Pictures of the Month/ Timo Remes: Cyanotype Experiments

04.03.2019 - 31.03.2019

Cyanotype is an old photographic printing process. The technique was originally developed in 1842 by an English researcher and astronomer John Herschel who used the process to produce copies of his notes and drawings.

The technique is based on the light sensitive qualities of the chemicals used. Ferric ammonium citrate (A) and potassium ferricyanide (B) form an UV-light sensitive liquid when mixed together. The mixture is spread to paper and left to dry. Cyanotype is a negative process. Areas where light does not hit sensitized material remain white. To create a positive image, a negative is placed on top of the sensitized paper, which is then exposed to light. After exposing the paper is rinsed with water. Another way to create a cyanotype is called the photogram technique. In this process objects such as leafs and fabrics are placed straight to the paper. Cyanotype process results to a cyan-blue image although some techniques for colouring have been developed.

Timo Remes first learned about cyanotype in Liminka School of Art in 2016. He was interested in the handicraft nature of the process. Remes also got interested in other alternative photographic processes such as pinhole photography and lens-free techniques such as photogram and solargraphy.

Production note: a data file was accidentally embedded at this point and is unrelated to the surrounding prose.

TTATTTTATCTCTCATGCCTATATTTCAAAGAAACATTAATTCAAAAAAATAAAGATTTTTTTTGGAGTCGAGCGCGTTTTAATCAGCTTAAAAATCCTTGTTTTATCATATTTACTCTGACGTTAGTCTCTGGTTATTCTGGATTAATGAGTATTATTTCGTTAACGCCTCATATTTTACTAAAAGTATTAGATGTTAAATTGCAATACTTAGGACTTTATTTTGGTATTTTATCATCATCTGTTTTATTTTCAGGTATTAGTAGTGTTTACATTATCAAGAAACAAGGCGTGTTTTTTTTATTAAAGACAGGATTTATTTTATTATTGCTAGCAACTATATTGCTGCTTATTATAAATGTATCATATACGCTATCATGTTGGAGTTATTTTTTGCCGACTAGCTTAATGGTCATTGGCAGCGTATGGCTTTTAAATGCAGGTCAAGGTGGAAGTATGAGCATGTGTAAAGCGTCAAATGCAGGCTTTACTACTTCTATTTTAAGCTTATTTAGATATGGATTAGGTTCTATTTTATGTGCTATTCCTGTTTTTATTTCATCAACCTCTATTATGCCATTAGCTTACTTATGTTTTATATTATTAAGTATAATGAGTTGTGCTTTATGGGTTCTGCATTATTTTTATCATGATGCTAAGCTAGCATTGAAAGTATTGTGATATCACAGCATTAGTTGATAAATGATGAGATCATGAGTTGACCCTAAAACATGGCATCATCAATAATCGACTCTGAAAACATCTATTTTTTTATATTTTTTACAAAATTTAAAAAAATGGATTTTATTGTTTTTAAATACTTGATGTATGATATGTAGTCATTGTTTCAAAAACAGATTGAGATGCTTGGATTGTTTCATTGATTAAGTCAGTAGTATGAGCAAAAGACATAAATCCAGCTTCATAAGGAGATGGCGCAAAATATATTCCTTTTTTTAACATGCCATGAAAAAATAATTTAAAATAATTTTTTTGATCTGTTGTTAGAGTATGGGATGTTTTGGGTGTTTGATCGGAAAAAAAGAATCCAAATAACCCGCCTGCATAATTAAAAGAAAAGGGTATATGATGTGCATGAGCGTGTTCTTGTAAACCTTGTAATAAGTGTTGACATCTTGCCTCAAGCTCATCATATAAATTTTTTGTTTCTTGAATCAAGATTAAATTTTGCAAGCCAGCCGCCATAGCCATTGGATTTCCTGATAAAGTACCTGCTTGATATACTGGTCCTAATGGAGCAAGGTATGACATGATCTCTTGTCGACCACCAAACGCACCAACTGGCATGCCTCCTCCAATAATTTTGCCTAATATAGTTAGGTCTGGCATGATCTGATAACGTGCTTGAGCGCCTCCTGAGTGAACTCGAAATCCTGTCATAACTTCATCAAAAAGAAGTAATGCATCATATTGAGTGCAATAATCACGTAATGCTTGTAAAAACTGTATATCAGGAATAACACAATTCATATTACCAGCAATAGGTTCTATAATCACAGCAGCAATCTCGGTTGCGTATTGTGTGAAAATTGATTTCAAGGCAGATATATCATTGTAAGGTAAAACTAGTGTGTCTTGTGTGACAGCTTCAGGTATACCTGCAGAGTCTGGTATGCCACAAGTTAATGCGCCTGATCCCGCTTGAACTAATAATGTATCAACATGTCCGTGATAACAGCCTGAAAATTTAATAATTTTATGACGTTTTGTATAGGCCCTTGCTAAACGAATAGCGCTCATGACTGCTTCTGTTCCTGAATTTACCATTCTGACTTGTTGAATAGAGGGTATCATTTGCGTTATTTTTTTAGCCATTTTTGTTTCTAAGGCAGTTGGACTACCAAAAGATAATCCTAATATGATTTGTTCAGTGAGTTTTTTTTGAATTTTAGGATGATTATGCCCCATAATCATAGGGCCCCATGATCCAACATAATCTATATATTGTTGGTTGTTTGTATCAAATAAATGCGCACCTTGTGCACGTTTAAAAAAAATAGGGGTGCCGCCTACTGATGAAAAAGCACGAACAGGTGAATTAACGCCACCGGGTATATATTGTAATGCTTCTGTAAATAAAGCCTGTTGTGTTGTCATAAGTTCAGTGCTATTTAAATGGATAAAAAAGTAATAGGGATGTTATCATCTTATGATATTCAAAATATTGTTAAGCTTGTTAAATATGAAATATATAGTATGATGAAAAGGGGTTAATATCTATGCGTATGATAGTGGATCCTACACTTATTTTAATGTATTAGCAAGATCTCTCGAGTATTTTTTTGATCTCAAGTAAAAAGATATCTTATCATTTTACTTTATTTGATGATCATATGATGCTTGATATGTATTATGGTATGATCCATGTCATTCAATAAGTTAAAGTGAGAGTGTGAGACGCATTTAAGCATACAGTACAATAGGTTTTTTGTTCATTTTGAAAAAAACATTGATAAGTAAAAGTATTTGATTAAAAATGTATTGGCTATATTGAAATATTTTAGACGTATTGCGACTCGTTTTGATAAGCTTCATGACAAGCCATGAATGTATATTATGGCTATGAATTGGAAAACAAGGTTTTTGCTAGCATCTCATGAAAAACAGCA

In this body of works Remes has experimented with creating cyanotypes on different kind of surfaces. He also wanted to include craftsmanship such as woodwork. His aim was to do as much as he could with his own hands and to use recycled materials. Remes made the frames out of scrap wood that was donated to him by S-Market Oulunsalo. He printed on a wide range of materials including etching paper and old bed sheets as well as glass.

The starting point on creating the art works was experimenting with photographic techniques such as photograms and pinhole photography, and different kind of digital and analog cameras. The objects in the images are from the artist’s childhood and from his time in Liminka.

Timo Remes: Cyanotype Experiments